After a drawn-out and vicious armed conflict that wreaked horrific devastation on Syria and its people for many years, the country is once again open for travel and considered safe enough for tourists and expats. We would, however, recommend that any travellers or expats thinking of travelling or moving to Syria research the status of their destination carefully and consult their consulate for updated info on the region.
Cost of living in Syria
On average the cost of living in Syria is much lower than that of most Western countries. Expats will find the price of food and accommodation very affordable. Especially those expats earning salaries in foreign currencies won't have a hard time building a good life in Syria.
Living in Syria as an expat
Expats and travellers mostly live in cities such as Damascus, Homs, Aleppo, Latakia and Tartus that are now considered much safer, though we'd still advise caution and, again, thorough research before travelling to these. There are places in Syria that are still off limits, such as the city of Idlib. Travellers and expats should avoid these at all costs.
As a result of the drawn-out conflict, safety and security have been major concerns for expats living in Syria. The expat population is therefore considerably smaller than it once was, but it seems expats and travellers are slowly starting to brave this once-beautiful country once again.
Families and children in Syria
In the past, Syria was a popular destination for expats who were relocated to work in its petroleum industry or as diplomatic personnel. The country had therefore been well prepared to cater for expats with a range of international schools to educate expat children and some excellent private hospitals, and these are sure to start operating again as expats start returning.
Climate in Syria
The climate on the coast of Syria is Mediterranean. Winters are mild and rainy while summers are hot. The rest of the country’s vast inland areas are more arid subtropical. Here, winters can be moderately cold and summers scorching. During spring Syria is often be affected by strong winds which can cause sandstorms and lead to increased temperatures.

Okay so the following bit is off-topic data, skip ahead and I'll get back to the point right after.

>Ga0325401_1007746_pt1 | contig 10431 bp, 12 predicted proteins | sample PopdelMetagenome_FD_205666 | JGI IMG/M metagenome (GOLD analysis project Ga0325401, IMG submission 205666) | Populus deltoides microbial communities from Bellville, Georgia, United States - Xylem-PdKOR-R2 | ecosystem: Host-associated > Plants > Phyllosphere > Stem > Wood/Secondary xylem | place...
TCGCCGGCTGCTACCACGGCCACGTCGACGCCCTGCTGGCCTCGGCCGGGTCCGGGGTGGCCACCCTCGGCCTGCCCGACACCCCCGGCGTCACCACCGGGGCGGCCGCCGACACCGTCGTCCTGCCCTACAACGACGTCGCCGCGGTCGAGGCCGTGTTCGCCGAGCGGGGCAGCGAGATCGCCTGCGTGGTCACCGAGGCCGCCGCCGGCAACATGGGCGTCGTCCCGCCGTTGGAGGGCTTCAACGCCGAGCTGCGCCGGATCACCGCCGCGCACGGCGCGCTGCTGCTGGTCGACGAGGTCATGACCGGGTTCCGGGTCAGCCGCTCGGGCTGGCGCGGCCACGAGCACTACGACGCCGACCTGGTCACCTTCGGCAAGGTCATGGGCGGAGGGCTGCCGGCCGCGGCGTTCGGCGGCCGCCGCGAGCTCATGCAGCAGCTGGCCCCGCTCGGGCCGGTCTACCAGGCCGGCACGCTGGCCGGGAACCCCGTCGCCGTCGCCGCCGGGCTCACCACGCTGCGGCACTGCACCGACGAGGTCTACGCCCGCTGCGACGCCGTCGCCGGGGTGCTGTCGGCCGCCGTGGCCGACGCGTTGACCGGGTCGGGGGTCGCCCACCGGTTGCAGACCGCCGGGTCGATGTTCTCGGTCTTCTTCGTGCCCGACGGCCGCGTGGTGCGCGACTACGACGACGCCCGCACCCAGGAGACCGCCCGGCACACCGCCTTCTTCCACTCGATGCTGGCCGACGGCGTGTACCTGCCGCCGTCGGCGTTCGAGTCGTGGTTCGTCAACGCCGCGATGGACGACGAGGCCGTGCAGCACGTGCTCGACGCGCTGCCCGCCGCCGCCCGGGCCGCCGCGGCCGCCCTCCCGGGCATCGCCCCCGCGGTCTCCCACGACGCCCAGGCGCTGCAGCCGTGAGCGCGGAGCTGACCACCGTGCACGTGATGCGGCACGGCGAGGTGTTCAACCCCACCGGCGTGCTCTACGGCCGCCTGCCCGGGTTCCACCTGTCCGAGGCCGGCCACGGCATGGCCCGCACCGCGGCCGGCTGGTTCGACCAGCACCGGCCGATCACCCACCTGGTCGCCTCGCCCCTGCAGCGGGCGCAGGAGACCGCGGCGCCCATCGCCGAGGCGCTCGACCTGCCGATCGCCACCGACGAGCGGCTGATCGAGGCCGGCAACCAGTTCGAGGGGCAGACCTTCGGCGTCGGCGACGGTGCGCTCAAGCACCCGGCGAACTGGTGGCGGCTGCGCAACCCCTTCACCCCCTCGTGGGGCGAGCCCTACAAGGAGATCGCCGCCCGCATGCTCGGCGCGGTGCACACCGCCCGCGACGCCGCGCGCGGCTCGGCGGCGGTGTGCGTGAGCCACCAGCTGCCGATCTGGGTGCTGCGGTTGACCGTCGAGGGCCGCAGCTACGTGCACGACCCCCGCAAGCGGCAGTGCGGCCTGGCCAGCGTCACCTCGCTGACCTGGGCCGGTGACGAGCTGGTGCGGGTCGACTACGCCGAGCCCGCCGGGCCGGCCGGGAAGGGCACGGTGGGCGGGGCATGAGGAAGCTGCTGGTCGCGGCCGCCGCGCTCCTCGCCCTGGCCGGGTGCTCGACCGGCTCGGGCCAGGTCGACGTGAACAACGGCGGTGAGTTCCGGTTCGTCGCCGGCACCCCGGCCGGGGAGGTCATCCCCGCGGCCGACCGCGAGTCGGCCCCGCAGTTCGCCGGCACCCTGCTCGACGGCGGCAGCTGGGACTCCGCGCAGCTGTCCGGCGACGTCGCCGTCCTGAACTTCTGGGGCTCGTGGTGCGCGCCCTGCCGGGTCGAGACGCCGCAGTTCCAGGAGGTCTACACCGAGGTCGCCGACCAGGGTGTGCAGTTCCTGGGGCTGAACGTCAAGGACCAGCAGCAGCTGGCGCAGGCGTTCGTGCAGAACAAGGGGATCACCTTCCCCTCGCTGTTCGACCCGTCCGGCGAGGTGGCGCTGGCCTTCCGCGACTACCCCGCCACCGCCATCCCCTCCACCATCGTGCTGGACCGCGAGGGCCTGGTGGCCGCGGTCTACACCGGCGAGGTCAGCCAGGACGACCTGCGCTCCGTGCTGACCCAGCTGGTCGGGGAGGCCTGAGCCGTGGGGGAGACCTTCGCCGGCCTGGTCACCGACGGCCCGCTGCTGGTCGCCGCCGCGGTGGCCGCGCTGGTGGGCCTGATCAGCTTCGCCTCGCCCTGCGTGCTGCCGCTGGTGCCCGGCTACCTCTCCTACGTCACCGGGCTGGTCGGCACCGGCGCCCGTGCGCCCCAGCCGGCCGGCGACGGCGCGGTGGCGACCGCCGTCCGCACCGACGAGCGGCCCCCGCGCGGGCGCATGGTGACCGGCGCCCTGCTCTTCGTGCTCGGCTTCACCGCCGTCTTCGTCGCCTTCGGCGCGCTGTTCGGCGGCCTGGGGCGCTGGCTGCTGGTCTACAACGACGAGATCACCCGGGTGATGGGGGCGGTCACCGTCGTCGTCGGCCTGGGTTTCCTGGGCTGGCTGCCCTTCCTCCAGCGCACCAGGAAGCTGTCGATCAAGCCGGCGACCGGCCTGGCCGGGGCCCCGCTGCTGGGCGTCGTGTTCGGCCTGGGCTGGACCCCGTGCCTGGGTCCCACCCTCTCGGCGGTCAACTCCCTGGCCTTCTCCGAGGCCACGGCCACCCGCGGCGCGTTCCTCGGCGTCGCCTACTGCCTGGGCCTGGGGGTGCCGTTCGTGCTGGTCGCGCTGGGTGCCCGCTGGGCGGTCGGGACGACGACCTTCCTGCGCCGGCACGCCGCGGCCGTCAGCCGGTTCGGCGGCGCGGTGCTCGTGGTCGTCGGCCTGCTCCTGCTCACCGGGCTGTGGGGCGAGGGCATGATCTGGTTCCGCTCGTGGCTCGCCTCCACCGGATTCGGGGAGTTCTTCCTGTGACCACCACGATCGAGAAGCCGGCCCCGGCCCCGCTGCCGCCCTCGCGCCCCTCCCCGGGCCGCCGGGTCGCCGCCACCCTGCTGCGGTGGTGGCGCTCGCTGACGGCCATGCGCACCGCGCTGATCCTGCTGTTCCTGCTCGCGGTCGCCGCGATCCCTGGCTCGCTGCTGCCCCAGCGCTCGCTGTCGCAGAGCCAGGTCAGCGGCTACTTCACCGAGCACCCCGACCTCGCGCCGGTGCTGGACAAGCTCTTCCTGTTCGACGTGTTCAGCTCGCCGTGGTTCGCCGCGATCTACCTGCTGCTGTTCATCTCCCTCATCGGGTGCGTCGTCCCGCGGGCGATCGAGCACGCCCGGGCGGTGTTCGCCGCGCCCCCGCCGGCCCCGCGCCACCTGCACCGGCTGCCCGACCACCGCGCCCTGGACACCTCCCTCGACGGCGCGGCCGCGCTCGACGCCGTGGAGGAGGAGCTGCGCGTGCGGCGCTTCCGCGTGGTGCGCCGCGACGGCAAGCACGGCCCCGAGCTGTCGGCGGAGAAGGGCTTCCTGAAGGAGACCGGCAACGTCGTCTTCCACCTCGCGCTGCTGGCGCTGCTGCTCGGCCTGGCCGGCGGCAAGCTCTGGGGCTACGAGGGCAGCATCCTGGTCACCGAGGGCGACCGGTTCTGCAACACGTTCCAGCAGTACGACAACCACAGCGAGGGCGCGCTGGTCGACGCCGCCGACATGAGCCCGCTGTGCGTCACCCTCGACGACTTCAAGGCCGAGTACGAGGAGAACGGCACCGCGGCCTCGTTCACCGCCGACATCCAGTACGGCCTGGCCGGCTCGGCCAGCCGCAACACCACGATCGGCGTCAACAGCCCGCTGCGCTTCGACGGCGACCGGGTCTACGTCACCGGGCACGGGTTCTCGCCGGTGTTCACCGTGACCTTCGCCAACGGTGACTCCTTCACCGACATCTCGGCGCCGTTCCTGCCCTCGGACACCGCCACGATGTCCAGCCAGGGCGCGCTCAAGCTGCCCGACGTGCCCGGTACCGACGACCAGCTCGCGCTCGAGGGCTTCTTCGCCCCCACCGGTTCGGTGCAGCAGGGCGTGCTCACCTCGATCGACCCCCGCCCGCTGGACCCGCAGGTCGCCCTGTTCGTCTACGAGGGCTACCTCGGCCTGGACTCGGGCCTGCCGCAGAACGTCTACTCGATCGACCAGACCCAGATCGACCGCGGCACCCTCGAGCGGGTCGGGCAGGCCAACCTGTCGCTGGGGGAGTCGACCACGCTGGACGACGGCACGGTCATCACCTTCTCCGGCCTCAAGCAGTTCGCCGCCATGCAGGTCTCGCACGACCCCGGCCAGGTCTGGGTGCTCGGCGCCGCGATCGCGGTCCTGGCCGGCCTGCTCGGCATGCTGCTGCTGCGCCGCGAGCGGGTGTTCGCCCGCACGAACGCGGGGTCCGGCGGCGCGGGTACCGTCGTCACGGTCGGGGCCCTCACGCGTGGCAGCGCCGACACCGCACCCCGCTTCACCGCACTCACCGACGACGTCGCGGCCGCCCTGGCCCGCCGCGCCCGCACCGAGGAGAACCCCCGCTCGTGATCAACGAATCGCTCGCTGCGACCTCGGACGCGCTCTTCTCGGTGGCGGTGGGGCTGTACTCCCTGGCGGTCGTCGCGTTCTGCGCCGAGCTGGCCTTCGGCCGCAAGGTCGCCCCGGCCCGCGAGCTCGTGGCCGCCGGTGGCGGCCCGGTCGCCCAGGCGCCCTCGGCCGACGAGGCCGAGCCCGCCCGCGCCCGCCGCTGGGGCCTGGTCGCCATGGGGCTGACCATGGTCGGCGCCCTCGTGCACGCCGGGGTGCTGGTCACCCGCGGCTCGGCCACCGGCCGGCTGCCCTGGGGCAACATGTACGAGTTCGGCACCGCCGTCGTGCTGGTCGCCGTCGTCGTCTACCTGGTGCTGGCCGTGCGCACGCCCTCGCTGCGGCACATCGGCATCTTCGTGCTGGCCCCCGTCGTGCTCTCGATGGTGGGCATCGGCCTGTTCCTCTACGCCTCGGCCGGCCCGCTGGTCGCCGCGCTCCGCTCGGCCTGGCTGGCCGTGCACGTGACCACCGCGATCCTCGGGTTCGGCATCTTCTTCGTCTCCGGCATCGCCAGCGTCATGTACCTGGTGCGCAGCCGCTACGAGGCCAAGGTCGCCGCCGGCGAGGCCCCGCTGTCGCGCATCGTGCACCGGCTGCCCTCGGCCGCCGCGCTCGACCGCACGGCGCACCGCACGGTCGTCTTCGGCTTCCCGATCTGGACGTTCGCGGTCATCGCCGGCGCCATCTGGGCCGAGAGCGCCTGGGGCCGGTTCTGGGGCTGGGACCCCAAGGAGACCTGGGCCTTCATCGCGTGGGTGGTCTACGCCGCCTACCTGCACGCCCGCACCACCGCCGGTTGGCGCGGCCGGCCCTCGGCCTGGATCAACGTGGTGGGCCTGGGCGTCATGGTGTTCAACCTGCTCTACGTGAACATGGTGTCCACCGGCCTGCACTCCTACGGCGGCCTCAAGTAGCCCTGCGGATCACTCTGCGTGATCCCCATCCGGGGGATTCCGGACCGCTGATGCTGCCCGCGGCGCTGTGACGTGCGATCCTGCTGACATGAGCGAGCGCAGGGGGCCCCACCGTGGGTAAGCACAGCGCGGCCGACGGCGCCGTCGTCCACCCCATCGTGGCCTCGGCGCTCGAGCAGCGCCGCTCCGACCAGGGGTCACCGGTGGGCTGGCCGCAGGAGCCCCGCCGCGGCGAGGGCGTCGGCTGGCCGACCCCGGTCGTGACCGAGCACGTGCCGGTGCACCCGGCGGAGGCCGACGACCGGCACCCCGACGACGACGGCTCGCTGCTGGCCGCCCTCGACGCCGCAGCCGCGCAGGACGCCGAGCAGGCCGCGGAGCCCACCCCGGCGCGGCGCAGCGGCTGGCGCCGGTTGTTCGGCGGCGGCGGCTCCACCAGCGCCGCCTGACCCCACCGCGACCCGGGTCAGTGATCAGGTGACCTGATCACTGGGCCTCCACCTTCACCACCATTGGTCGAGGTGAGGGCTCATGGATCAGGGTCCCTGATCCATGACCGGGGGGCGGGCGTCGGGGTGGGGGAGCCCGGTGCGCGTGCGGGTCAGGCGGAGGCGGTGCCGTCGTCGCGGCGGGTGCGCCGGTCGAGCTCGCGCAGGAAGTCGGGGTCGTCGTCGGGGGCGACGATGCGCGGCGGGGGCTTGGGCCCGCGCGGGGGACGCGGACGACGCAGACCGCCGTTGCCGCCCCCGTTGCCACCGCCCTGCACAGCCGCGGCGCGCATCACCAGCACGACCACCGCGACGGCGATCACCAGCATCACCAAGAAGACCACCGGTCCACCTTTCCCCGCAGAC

Syria is a fascinating country full of history, natural beauty and historical architecture, and as peace and hope return to this vibrant destination, expats will hopefully soon be able to take full advantage of it without fear of terrorism and war.
Population: Around 17.5 million but prone to fluctuation as refugees return from neighbouring countries
Capital city (and largest city): Damascus
Neighbouring countries: Lebanon, Turkey, Iraq, Jordan and Israel
Geography: Most of Syria is arid plateau, with a green strip in the northwest along the Mediterranean Sea. The Euphrates River crosses Syria in the east.
Political system: Unitary dominant-party semi-presidential republic
Major religion: Islam
Main languages: Arabic
Money: Syrian pound (SYP), subdivided into 100 qirsh
Time: UTC+2 (UTC+3 from late March to late October)
Electricity: 220V, 50Hz
Internet domain: .sy
International dialling code: +963
Emergency contacts: 110 (ambulance), 112 (police), 113 (fire)
Transport and driving: Drives on the right.
Are you an expat living in Syria?
Expat Arrivals is looking for locals to contribute to this guide, and answer forum questions from others planning their move to Syria. Please contact us if you'd like to contribute.
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